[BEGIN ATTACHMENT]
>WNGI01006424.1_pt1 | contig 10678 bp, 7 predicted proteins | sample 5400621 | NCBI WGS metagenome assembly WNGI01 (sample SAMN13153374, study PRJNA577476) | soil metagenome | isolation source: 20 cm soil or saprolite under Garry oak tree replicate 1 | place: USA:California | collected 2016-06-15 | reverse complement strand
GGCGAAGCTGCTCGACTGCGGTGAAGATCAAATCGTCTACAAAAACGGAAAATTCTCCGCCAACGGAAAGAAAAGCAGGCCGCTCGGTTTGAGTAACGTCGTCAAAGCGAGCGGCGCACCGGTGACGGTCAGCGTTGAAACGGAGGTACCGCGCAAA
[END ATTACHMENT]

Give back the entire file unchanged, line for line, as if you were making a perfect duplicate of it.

>WNGI01006424.1_pt1 | contig 10678 bp, 7 predicted proteins | sample 5400621 | NCBI WGS metagenome assembly WNGI01 (sample SAMN13153374, study PRJNA577476) | soil metagenome | isolation source: 20 cm soil or saprolite under Garry oak tree replicate 1 | place: USA:California | collected 2016-06-15 | reverse complement strand
GGCGAAGCTGCTCGACTGCGGTGAAGATCAAATCGTCTACAAAAACGGAAAATTCTCCGCCAACGGAAAGAAAAGCAGGCCGCTCGGTTTGAGTAACGTCGTCAAAGCGAGCGGCGCACCGGTGACGGTCAGCGTTGAAACGGAGGTACCGCGCAAA